UK-based drugs giant GlaxoSmithKline is developing a next-gen coronavirus vaccine to target the new, more virulent variants.
Partnering with German biotech company CureVac, the £130 million deal will target several variants of the virus in a single jab.
Research and production of the vaccine has only just started, so the companies don’t expect to have the vaccine ready until 2022.
Scientists and vaccine researchers have been concerned about the ability for new coronavirus variants to bypass current vaccines, rendering them ineffective.
Whether a vaccine will work on a new variant depends on the type of vaccine, and type of virus variant.
For instance, Pfizer have tested their mRNA vaccine on the South African variant in the lab, and found the virus mutation caused little difference.
But some UK variants appear to have ‘vaccine evading’ mutations, which might reduce the effectiveness of the vaccine.
It’s a race against time between the vaccine manufacturers and the coronavirus – the more people that the virus infects, the more chance it has to replicate and eventually mutate in a way that will thwart current vaccines.
Starting work on vaccines that can tackle new variants now will ensure that the world doesn’t reach a point in years to come where current vaccines are ineffective.
GlaxoSmithKline, which holds a stake in CureVac, is also helping manufacture up to 100 million doses of CureVac’s first generation vaccine this year.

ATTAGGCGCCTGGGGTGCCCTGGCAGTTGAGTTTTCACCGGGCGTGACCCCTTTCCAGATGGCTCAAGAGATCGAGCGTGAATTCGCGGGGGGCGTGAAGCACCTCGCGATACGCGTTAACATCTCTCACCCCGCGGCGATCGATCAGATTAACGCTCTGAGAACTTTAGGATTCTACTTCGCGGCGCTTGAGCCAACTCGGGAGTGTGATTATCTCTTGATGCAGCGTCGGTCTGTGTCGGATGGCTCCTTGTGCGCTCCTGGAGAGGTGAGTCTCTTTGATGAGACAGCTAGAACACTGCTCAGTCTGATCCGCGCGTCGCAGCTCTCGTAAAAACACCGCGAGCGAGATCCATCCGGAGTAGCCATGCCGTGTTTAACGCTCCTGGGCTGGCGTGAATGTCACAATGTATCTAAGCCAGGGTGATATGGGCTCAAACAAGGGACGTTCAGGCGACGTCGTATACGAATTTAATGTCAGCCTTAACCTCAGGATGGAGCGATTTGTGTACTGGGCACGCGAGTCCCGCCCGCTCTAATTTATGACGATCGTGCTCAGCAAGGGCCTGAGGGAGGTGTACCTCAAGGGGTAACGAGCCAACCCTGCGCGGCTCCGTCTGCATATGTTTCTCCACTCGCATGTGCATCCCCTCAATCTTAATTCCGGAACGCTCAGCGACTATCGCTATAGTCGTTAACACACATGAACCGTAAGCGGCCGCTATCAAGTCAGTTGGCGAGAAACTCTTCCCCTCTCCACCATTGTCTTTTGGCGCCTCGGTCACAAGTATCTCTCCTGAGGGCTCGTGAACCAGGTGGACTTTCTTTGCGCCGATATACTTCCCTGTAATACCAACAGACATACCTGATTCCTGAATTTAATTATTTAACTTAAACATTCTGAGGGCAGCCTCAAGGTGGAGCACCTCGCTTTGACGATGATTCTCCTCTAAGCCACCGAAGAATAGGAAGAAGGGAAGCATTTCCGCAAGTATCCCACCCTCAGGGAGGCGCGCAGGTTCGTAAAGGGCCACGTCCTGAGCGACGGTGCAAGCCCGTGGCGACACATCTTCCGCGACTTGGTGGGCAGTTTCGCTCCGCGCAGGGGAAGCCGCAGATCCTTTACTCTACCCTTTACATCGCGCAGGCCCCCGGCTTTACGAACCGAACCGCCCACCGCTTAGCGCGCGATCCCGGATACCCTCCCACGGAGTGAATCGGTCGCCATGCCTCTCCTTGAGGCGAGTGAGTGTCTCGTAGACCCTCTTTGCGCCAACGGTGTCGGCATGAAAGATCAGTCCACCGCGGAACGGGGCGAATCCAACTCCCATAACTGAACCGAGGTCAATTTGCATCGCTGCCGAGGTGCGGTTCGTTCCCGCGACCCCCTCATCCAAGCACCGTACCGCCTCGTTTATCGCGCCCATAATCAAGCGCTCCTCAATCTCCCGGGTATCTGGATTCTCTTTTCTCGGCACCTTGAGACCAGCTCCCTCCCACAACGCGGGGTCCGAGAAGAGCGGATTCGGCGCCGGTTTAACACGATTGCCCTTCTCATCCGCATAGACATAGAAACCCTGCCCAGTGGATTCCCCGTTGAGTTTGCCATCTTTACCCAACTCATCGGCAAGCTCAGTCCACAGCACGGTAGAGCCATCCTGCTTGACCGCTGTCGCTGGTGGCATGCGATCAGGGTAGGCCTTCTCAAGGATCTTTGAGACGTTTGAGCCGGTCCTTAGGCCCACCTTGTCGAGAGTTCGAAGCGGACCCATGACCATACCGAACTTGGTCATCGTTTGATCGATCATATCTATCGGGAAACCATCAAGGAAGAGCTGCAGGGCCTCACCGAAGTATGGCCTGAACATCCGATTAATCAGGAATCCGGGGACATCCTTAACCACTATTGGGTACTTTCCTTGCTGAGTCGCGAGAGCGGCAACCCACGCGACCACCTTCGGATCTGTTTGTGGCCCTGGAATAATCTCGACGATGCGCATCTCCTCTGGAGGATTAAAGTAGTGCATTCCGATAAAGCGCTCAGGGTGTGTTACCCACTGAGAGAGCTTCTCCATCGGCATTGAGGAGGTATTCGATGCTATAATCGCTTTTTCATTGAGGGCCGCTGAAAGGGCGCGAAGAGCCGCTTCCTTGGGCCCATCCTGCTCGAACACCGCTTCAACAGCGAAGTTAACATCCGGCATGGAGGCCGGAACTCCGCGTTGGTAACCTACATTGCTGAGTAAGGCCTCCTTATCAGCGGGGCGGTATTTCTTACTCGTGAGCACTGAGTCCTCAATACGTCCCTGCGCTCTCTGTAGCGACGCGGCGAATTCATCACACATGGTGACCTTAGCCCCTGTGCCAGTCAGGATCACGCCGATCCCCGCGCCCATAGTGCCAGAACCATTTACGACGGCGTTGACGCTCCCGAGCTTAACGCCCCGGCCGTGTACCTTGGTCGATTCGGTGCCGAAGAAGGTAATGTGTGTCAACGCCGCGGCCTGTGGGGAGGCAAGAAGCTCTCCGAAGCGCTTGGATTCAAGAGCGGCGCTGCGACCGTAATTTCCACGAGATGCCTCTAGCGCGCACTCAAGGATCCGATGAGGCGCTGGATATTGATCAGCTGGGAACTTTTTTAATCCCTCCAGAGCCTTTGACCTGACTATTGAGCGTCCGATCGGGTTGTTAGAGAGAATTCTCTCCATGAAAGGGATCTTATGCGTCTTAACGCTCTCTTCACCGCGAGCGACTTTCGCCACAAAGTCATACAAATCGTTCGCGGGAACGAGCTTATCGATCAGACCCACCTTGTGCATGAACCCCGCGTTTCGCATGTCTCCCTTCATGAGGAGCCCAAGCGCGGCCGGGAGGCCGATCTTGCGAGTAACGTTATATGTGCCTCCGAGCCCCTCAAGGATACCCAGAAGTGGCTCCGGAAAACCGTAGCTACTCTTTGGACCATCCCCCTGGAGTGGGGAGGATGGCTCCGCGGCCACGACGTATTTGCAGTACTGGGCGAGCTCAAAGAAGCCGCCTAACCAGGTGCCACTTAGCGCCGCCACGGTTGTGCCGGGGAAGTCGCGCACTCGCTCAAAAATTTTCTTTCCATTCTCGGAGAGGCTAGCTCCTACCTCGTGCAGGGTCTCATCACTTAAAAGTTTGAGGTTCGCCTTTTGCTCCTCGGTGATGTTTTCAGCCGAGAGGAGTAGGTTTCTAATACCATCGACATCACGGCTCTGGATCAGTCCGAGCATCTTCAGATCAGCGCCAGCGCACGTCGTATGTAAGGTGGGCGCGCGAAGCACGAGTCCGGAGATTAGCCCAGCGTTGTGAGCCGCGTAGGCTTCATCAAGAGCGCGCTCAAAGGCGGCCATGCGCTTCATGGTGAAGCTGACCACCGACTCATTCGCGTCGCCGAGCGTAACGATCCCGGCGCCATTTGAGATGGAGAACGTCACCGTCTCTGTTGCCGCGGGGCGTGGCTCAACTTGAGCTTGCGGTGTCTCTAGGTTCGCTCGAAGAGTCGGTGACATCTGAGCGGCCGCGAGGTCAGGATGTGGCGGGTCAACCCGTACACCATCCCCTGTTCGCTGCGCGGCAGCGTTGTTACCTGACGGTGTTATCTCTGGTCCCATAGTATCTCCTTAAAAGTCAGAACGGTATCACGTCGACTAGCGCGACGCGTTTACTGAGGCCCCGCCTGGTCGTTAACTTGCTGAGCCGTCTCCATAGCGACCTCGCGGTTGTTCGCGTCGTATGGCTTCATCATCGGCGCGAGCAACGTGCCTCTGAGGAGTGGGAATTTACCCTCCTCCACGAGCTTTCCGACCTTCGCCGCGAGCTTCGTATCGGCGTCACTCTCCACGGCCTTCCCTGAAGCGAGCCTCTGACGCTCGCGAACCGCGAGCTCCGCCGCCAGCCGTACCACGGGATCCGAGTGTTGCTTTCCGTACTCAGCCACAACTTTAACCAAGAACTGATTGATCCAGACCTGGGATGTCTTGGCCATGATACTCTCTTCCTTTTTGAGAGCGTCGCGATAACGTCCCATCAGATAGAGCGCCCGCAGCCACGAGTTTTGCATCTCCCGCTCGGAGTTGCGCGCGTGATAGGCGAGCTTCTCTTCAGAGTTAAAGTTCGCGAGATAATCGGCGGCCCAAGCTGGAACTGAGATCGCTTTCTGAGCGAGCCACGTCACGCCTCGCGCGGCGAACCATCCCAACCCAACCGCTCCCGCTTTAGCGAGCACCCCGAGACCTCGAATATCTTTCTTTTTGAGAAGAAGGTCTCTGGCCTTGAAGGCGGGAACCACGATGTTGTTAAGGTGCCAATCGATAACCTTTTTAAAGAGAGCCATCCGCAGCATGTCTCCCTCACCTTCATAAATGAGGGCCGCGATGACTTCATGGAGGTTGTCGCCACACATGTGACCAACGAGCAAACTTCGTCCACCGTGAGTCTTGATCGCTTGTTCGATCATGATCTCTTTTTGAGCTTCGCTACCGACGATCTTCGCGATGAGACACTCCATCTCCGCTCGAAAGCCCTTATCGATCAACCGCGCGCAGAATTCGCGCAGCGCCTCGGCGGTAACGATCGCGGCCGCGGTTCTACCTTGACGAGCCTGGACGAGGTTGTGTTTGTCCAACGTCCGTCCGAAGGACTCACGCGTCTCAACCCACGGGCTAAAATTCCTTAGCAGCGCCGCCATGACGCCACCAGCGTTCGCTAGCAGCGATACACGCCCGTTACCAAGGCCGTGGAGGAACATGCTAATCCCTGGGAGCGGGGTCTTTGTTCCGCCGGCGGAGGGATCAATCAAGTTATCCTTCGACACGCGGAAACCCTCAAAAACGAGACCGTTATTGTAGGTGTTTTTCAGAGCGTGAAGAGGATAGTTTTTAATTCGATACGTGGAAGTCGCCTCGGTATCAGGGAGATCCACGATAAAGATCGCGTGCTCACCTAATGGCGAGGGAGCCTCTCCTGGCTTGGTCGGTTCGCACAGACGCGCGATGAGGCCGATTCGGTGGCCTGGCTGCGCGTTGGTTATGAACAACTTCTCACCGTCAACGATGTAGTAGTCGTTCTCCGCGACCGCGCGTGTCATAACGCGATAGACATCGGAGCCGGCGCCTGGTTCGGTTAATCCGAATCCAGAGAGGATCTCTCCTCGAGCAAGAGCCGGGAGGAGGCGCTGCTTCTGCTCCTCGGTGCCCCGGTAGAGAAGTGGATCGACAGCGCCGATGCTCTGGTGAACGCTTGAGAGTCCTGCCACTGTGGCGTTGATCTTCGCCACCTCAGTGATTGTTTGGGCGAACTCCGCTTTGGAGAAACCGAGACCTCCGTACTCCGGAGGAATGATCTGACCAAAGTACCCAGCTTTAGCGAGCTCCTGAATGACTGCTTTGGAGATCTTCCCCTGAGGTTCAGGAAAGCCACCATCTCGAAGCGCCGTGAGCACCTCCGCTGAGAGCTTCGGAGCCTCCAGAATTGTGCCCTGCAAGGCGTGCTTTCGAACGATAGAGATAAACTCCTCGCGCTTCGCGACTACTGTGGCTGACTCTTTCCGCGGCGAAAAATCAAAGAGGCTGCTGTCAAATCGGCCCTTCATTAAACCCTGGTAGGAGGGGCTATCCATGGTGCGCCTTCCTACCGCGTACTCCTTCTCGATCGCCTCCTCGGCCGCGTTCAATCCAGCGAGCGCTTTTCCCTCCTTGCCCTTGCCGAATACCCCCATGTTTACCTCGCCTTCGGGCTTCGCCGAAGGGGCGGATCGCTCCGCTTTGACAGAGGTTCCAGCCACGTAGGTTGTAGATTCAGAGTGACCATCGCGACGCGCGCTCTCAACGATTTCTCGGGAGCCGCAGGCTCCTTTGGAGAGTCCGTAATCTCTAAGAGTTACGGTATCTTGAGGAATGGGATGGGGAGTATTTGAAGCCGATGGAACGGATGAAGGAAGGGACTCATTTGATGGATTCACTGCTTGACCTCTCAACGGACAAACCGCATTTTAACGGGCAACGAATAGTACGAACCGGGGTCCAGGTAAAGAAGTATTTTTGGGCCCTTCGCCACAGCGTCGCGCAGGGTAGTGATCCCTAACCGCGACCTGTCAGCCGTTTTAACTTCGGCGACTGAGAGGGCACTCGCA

The British company hasn’t had much luck with previous coronavirus vaccines – its partnership with French pharma giant Sanofi to create a COVID-19 vaccine was delayed until the end of this year.
But the collaboration with German CureVac aims to be proactive, offering both ‘broader protection’ against a variety of different variants and to allow for a faster response when those variants arise in the future.
‘The increase in emerging variants with the potential to reduce the efficacy of first generation COVID-19 vaccines requires acceleration of efforts to develop vaccines against new variants to keep one step ahead of the pandemic,’ the statement said.
‘These next generation COVID-19 vaccines may either be used to protect people who have not been vaccinated before, or to serve as boosters in the event that COVID-19 immunity gained from an initial vaccination reduces over time.’
The statement also lauded the ‘potential for a multi-valent approach to address multiple emerging variants in one vaccine’
GSK chief executive Dame Emma Walmsley said: ‘We believe that next generation vaccines will be crucial in the continued fight against COVID-19.
‘This new collaboration builds on our existing relationship with CureVac and means that together, we will combine our scientific expertise… to advance and accelerate the development of new COVID-19 vaccine candidates.’